Ukrainian cultural artifacts are at risk during the Russian invasion, but digitizing them may offer some protection

·5 min read
<span class="caption">A museum in Trostyanets, destroyed during the Russian military invasion of Ukraine. </span> <span class="attribution"><span class="source">(Shutterstock)</span></span>
A museum in Trostyanets, destroyed during the Russian military invasion of Ukraine. (Shutterstock)

During the Russian invasion of Ukraine, the possibility of a cyberwar has been a constant threat. The consequences of a breach extend far beyond a threat to national security. They extend and threaten cultural and artistic production — galleries, libraries, archives, museums and universities must be protected.

Read more: Libraries around the world are helping safeguard Ukrainian books and culture

The invasion of Ukraine has been a hybrid war fought with traditional kinetic weapons alongside cyberattacks. The prelude to the war included widespread attacks on Ukrainian organizations. While there were early reports about the underwhelming performance of Russia’s fabled cyber capabilities, the brutal reality of war does not easily match the precise planning required to stage a cyberattack.

AUkrainian archivists, curators and librarians have been protecting both material and digital archives throughout the war. Monuments, like the statue of Duke de Richelieu in Odesa, were piled high with sandbags. And an international coalition of archivists is taking on the less visible work to protect collections in institutions and libraries.

<span class="caption">A statue of Duke de Richelieu was covered by sandbags to protect it from possible damage in Odesa, Ukraine.</span> <span class="attribution"><span class="source">(AP Photo/Max Pshybyshevsky)</span></span>
A statue of Duke de Richelieu was covered by sandbags to protect it from possible damage in Odesa, Ukraine. (AP Photo/Max Pshybyshevsky)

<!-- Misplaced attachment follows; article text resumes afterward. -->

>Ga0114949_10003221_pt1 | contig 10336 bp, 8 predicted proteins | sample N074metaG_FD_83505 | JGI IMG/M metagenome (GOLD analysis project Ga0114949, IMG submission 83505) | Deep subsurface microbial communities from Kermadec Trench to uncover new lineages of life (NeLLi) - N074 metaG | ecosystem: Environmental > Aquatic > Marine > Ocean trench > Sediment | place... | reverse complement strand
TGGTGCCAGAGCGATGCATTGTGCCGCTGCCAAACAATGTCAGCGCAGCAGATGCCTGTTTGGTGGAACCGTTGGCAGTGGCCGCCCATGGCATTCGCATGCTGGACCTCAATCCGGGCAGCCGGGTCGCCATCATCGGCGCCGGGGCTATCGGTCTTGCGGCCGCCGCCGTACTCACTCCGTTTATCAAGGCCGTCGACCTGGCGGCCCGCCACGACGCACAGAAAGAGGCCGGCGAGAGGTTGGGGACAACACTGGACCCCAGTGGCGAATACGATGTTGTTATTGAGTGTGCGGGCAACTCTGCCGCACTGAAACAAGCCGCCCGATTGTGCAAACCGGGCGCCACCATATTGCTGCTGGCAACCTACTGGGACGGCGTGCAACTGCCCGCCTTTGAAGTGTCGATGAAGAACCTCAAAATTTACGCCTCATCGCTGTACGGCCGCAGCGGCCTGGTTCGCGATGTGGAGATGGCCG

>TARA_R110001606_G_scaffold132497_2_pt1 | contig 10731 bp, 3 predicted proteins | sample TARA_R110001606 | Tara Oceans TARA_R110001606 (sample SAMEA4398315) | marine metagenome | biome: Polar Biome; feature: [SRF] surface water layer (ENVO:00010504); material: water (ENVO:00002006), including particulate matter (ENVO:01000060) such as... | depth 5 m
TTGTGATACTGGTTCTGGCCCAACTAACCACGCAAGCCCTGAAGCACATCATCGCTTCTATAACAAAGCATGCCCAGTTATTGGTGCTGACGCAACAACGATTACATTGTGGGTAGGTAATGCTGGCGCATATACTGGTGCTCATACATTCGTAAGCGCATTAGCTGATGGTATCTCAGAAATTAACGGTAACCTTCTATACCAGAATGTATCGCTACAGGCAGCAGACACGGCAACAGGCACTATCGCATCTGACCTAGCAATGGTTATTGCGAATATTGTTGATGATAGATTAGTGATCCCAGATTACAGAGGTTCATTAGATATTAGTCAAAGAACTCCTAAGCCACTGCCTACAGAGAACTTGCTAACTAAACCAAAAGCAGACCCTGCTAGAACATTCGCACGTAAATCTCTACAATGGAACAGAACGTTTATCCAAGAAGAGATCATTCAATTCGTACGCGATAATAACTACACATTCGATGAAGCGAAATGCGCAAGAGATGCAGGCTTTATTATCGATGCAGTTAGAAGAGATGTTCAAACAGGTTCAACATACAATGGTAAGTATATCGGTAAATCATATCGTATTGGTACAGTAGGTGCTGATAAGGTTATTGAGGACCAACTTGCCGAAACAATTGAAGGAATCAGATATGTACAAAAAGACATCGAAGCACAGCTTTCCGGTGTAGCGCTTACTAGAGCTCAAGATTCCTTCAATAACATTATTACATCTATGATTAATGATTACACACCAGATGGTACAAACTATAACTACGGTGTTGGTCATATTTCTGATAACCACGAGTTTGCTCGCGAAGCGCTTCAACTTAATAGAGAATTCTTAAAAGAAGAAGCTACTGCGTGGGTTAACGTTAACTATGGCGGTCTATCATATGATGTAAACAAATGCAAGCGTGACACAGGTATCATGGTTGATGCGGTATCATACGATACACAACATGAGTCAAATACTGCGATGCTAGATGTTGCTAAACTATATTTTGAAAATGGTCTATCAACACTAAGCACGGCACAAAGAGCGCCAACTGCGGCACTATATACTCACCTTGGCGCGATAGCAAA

Because digitizing is a key aspect of this preservation work, it is time to consider protecting digital infrastructure alongside economic, industrial and military targets.

Revising history

Putin’s rambling speech, just days before the invasion on Feb. 24, claims Ukraine as “an inalienable part of [Russia’s] own history, culture and spiritual space.” The attempted nullification of Ukrainian culture is both a pretext for invasion as well as a military objective.

Ihor Poshyvailo, the general director of the Maidan Museum in Kyiv, called on the global community to combat Putin’s “pseudohistory.”

This is not Poshyvailo’s first time preserving history. In 2013, he was involved in preserving the history of the 2013 Euromaidan movement — otherwise known as the Revolution of Dignitythat overthrew the pro-Putin Viktor Yanukovych regime.

In a tweet marking the first month of Russia’s invasion, Poshyvailo described how history and language are tightly connected to identity:

It’s easy to imagine how a museum director might work quietly collecting and preserving the artifacts that trace the history of significant things, people and events. In Ukraine, any material evidence of this democratic revolution is a threat to Putin’s autocratic rule as he remains intent on bending reality to match his limited view of history.

When the pretext for war is cultural non-existence, history and language become targets. As a genocidal and colonial project, the erasure of the past is a prerequisite for social control.

Heroic acts